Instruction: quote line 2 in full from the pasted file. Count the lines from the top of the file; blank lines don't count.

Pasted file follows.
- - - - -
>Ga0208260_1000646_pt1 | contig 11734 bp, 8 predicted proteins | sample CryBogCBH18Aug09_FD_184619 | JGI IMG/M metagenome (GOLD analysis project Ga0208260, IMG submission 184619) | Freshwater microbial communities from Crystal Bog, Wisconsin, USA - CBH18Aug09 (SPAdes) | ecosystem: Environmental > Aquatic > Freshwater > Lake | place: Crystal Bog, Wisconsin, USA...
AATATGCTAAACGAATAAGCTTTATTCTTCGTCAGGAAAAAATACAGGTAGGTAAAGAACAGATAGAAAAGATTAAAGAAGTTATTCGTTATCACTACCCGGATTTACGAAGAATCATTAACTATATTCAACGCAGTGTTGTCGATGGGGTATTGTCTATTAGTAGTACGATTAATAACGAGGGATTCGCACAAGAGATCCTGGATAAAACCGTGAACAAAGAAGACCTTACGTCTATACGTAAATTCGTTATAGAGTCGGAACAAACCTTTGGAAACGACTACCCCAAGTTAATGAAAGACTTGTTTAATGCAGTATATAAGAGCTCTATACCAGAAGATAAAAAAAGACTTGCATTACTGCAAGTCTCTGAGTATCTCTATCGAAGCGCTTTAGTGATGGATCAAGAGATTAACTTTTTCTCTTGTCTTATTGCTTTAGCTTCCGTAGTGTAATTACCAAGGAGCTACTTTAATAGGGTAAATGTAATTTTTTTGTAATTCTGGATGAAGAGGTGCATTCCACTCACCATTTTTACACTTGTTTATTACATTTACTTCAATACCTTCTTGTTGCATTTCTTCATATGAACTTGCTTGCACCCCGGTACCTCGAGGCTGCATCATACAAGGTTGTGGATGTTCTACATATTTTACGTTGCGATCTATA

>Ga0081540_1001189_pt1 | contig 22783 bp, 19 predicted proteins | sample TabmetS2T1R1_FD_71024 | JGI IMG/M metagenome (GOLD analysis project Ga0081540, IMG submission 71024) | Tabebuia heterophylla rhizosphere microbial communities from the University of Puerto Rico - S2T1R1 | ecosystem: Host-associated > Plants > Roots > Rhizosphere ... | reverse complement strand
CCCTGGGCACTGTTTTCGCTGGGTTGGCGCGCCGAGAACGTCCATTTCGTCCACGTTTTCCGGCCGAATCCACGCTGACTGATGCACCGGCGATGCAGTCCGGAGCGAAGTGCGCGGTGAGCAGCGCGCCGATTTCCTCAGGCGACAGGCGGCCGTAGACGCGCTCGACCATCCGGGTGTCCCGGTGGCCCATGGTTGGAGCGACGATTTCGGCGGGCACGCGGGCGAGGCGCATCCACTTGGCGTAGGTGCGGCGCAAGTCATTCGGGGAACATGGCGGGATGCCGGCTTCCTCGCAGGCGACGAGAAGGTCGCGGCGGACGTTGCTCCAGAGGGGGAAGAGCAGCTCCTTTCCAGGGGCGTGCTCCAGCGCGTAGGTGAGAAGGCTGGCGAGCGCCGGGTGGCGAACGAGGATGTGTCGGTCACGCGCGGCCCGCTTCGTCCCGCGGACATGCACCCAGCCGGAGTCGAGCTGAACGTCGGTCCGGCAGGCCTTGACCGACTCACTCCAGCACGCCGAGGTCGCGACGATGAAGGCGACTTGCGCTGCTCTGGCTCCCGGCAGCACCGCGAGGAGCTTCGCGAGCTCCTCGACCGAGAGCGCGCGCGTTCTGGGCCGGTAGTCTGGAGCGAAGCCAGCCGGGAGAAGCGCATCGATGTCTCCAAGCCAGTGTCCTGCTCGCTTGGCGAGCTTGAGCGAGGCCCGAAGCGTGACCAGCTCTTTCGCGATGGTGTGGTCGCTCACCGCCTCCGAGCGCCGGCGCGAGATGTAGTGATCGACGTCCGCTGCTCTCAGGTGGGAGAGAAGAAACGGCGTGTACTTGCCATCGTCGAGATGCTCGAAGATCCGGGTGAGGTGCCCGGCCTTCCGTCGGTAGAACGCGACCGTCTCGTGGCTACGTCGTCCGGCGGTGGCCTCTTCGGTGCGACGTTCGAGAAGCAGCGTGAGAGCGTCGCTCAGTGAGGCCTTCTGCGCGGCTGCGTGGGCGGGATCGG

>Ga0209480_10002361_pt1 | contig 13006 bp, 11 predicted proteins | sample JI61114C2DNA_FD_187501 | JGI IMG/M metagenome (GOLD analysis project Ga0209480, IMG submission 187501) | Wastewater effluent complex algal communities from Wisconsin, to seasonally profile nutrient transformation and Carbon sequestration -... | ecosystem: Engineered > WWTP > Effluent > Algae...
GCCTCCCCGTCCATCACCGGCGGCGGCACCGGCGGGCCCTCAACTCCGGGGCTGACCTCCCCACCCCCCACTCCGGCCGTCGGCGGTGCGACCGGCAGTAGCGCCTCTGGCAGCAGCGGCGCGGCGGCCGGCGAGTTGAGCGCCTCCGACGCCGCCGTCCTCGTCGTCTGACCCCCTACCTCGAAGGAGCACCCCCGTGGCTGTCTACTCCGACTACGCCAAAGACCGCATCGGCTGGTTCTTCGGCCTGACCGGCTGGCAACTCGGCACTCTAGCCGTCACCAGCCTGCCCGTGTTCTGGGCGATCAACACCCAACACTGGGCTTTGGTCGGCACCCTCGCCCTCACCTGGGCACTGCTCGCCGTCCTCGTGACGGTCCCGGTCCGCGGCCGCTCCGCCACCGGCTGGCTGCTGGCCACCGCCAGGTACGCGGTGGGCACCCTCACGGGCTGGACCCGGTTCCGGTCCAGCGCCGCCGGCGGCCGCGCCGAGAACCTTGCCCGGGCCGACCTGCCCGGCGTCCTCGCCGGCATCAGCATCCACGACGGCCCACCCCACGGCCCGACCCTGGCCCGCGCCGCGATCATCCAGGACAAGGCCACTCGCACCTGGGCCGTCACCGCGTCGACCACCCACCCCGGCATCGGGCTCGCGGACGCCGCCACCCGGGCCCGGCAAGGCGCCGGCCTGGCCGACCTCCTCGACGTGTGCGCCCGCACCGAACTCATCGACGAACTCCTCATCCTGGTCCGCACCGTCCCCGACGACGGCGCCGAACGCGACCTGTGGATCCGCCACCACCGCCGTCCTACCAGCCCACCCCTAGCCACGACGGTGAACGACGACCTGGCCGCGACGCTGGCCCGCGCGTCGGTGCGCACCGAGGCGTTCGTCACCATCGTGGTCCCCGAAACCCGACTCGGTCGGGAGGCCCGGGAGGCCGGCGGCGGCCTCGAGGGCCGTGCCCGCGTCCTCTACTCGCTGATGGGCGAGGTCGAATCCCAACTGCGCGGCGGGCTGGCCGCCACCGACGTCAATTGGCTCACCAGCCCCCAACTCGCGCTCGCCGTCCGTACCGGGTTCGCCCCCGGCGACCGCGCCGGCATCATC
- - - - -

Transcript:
AATATGCTAAACGAATAAGCTTTATTCTTCGTCAGGAAAAAATACAGGTAGGTAAAGAACAGATAGAAAAGATTAAAGAAGTTATTCGTTATCACTACCCGGATTTACGAAGAATCATTAACTATATTCAACGCAGTGTTGTCGATGGGGTATTGTCTATTAGTAGTACGATTAATAACGAGGGATTCGCACAAGAGATCCTGGATAAAACCGTGAACAAAGAAGACCTTACGTCTATACGTAAATTCGTTATAGAGTCGGAACAAACCTTTGGAAACGACTACCCCAAGTTAATGAAAGACTTGTTTAATGCAGTATATAAGAGCTCTATACCAGAAGATAAAAAAAGACTTGCATTACTGCAAGTCTCTGAGTATCTCTATCGAAGCGCTTTAGTGATGGATCAAGAGATTAACTTTTTCTCTTGTCTTATTGCTTTAGCTTCCGTAGTGTAATTACCAAGGAGCTACTTTAATAGGGTAAATGTAATTTTTTTGTAATTCTGGATGAAGAGGTGCATTCCACTCACCATTTTTACACTTGTTTATTACATTTACTTCAATACCTTCTTGTTGCATTTCTTCATATGAACTTGCTTGCACCCCGGTACCTCGAGGCTGCATCATACAAGGTTGTGGATGTTCTACATATTTTACGTTGCGATCTATA